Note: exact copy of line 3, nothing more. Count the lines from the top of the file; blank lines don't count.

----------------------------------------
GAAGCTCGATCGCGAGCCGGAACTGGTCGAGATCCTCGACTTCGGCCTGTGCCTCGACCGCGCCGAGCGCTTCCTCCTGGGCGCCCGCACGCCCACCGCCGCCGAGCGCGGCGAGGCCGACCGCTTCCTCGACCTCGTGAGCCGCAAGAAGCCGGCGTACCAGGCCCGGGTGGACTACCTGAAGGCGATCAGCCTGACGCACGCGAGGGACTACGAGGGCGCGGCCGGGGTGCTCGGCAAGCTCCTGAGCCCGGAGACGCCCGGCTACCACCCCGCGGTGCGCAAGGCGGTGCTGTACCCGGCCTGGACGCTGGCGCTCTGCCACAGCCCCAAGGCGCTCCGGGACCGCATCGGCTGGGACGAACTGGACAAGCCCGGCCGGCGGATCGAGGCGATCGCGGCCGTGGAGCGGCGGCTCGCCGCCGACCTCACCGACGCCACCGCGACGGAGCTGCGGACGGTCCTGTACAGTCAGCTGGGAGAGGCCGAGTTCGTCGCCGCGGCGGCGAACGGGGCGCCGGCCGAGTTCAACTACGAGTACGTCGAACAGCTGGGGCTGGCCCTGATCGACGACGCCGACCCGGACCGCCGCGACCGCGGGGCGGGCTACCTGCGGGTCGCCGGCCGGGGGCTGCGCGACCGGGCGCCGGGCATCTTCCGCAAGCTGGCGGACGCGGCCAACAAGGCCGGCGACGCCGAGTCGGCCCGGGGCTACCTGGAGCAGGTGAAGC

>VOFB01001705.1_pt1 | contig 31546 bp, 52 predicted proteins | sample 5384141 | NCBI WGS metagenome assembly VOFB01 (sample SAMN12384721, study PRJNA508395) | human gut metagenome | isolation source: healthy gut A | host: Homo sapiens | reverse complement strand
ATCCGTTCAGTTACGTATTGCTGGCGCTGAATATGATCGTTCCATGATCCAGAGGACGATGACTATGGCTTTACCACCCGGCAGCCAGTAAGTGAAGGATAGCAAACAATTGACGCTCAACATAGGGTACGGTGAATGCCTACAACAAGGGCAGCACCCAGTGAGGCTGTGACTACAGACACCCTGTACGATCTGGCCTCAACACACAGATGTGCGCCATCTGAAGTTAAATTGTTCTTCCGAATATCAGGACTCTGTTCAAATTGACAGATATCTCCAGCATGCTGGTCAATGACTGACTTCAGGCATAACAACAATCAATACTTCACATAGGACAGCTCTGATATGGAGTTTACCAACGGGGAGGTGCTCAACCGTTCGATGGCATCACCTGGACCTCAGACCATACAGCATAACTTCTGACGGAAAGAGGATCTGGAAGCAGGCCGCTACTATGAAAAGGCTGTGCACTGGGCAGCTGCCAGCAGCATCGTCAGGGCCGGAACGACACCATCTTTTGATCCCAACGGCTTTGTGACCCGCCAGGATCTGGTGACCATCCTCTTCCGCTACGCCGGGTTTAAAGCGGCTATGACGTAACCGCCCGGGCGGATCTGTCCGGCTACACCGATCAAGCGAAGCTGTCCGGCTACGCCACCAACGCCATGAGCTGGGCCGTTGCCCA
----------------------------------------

ATCCGTTCAGTTACGTATTGCTGGCGCTGAATATGATCGTTCCATGATCCAGAGGACGATGACTATGGCTTTACCACCCGGCAGCCAGTAAGTGAAGGATAGCAAACAATTGACGCTCAACATAGGGTACGGTGAATGCCTACAACAAGGGCAGCACCCAGTGAGGCTGTGACTACAGACACCCTGTACGATCTGGCCTCAACACACAGATGTGCGCCATCTGAAGTTAAATTGTTCTTCCGAATATCAGGACTCTGTTCAAATTGACAGATATCTCCAGCATGCTGGTCAATGACTGACTTCAGGCATAACAACAATCAATACTTCACATAGGACAGCTCTGATATGGAGTTTACCAACGGGGAGGTGCTCAACCGTTCGATGGCATCACCTGGACCTCAGACCATACAGCATAACTTCTGACGGAAAGAGGATCTGGAAGCAGGCCGCTACTATGAAAAGGCTGTGCACTGGGCAGCTGCCAGCAGCATCGTCAGGGCCGGAACGACACCATCTTTTGATCCCAACGGCTTTGTGACCCGCCAGGATCTGGTGACCATCCTCTTCCGCTACGCCGGGTTTAAAGCGGCTATGACGTAACCGCCCGGGCGGATCTGTCCGGCTACACCGATCAAGCGAAGCTGTCCGGCTACGCCACCAACGCCATGAGCTGGGCCGTTGCCCA